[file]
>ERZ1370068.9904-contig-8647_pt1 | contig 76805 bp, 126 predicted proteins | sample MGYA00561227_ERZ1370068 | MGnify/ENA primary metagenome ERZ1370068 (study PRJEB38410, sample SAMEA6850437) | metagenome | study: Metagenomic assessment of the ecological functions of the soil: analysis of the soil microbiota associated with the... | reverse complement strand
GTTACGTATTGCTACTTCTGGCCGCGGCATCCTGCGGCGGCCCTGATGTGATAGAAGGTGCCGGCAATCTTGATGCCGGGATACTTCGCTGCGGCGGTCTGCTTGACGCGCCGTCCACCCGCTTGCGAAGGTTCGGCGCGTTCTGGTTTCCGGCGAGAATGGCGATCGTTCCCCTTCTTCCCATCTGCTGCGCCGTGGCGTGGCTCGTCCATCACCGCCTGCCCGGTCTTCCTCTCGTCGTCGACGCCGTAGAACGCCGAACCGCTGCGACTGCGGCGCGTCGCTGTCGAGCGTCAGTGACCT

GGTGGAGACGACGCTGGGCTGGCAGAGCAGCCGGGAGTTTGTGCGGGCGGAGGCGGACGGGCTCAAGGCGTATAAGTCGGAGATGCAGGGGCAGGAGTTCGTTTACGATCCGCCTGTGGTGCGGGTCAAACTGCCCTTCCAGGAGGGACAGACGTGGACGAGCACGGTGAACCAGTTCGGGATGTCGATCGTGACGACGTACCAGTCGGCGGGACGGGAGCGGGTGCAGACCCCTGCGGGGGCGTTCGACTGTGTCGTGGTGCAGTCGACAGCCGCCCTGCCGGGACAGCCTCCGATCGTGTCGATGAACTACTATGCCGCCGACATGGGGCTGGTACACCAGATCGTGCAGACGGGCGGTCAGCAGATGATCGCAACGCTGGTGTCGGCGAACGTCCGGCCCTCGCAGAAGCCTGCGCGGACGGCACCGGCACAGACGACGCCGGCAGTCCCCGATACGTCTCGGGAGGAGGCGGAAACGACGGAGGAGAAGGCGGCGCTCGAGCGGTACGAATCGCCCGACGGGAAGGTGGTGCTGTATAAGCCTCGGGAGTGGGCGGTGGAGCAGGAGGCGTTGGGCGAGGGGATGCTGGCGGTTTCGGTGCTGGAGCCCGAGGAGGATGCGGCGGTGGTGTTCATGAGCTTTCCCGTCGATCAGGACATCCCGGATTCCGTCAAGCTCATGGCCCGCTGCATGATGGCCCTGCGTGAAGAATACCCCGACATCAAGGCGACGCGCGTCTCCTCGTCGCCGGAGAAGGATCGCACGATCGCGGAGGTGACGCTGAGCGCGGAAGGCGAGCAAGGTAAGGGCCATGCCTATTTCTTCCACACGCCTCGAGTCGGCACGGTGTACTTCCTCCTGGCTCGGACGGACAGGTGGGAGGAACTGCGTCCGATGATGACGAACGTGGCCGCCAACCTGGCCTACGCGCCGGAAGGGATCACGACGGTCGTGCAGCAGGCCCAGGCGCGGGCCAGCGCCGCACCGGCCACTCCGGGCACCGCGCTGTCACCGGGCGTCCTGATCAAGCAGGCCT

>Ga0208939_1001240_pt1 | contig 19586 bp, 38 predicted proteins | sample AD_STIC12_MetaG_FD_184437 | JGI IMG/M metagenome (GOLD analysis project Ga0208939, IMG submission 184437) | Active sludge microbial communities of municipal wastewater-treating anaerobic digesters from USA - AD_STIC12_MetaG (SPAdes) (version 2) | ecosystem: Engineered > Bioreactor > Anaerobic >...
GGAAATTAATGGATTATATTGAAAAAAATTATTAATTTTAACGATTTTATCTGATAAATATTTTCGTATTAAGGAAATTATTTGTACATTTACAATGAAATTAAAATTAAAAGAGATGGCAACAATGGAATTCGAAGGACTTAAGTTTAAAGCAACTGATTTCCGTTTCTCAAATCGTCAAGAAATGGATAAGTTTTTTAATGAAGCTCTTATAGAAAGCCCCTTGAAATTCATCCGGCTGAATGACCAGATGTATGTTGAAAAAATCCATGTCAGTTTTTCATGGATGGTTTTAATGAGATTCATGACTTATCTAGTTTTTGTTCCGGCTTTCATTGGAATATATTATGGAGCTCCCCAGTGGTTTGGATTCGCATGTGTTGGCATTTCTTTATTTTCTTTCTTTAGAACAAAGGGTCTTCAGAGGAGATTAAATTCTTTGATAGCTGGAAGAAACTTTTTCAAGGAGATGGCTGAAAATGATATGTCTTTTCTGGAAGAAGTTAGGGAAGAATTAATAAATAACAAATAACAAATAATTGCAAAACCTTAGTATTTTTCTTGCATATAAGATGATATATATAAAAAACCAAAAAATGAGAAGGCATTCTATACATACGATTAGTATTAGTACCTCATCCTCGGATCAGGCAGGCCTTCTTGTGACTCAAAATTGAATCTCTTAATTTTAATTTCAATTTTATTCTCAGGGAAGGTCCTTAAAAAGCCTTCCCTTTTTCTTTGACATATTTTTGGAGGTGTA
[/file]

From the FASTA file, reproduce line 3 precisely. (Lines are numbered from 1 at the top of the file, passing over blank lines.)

GGTGGAGACGACGCTGGGCTGGCAGAGCAGCCGGGAGTTTGTGCGGGCGGAGGCGGACGGGCTCAAGGCGTATAAGTCGGAGATGCAGGGGCAGGAGTTCGTTTACGATCCGCCTGTGGTGCGGGTCAAACTGCCCTTCCAGGAGGGACAGACGTGGACGAGCACGGTGAACCAGTTCGGGATGTCGATCGTGACGACGTACCAGTCGGCGGGACGGGAGCGGGTGCAGACCCCTGCGGGGGCGTTCGACTGTGTCGTGGTGCAGTCGACAGCCGCCCTGCCGGGACAGCCTCCGATCGTGTCGATGAACTACTATGCCGCCGACATGGGGCTGGTACACCAGATCGTGCAGACGGGCGGTCAGCAGATGATCGCAACGCTGGTGTCGGCGAACGTCCGGCCCTCGCAGAAGCCTGCGCGGACGGCACCGGCACAGACGACGCCGGCAGTCCCCGATACGTCTCGGGAGGAGGCGGAAACGACGGAGGAGAAGGCGGCGCTCGAGCGGTACGAATCGCCCGACGGGAAGGTGGTGCTGTATAAGCCTCGGGAGTGGGCGGTGGAGCAGGAGGCGTTGGGCGAGGGGATGCTGGCGGTTTCGGTGCTGGAGCCCGAGGAGGATGCGGCGGTGGTGTTCATGAGCTTTCCCGTCGATCAGGACATCCCGGATTCCGTCAAGCTCATGGCCCGCTGCATGATGGCCCTGCGTGAAGAATACCCCGACATCAAGGCGACGCGCGTCTCCTCGTCGCCGGAGAAGGATCGCACGATCGCGGAGGTGACGCTGAGCGCGGAAGGCGAGCAAGGTAAGGGCCATGCCTATTTCTTCCACACGCCTCGAGTCGGCACGGTGTACTTCCTCCTGGCTCGGACGGACAGGTGGGAGGAACTGCGTCCGATGATGACGAACGTGGCCGCCAACCTGGCCTACGCGCCGGAAGGGATCACGACGGTCGTGCAGCAGGCCCAGGCGCGGGCCAGCGCCGCACCGGCCACTCCGGGCACCGCGCTGTCACCGGGCGTCCTGATCAAGCAGGCCT